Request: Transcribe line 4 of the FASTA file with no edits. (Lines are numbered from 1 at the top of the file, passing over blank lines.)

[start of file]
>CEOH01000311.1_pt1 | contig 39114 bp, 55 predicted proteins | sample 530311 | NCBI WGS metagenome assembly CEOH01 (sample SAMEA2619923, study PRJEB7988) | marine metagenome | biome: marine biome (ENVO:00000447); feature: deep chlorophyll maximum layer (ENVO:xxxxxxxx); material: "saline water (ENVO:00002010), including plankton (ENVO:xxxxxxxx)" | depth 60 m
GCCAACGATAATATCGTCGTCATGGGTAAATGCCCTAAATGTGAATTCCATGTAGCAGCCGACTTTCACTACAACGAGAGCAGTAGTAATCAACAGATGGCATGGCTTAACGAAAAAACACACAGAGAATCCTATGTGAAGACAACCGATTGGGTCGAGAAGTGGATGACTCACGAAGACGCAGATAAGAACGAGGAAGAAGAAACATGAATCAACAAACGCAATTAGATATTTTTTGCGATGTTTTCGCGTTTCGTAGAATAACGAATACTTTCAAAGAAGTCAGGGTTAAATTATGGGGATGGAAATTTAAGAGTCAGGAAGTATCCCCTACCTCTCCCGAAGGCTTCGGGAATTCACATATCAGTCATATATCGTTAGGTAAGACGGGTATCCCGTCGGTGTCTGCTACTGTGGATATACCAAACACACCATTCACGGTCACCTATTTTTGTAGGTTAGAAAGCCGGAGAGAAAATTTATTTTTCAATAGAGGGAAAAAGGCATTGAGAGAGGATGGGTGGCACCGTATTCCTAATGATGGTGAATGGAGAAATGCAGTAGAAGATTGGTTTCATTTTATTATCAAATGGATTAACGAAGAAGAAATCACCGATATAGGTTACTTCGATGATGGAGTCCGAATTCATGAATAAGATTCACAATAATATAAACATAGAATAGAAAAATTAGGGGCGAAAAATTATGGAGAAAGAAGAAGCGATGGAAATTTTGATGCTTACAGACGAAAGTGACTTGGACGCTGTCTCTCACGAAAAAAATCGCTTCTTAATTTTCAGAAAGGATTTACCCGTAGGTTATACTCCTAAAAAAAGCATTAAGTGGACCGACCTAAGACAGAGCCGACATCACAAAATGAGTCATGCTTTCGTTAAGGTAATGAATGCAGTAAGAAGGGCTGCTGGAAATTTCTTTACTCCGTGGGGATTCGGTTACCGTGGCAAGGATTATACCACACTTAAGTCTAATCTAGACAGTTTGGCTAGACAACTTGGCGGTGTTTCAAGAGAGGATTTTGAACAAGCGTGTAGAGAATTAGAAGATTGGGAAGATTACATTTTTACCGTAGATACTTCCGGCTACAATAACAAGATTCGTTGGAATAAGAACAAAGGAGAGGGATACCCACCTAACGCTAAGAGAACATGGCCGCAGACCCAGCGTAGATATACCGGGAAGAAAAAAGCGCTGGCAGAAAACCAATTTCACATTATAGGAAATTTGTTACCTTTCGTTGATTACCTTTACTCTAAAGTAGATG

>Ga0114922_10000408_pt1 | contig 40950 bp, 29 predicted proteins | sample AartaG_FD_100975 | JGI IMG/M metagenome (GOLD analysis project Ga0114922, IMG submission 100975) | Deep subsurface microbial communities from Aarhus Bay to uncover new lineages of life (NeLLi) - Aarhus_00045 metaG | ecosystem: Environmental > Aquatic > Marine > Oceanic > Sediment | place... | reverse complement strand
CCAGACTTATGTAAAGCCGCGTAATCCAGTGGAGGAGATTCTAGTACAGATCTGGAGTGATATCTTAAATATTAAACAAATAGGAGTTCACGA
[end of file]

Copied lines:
CCAGACTTATGTAAAGCCGCGTAATCCAGTGGAGGAGATTCTAGTACAGATCTGGAGTGATATCTTAAATATTAAACAAATAGGAGTTCACGA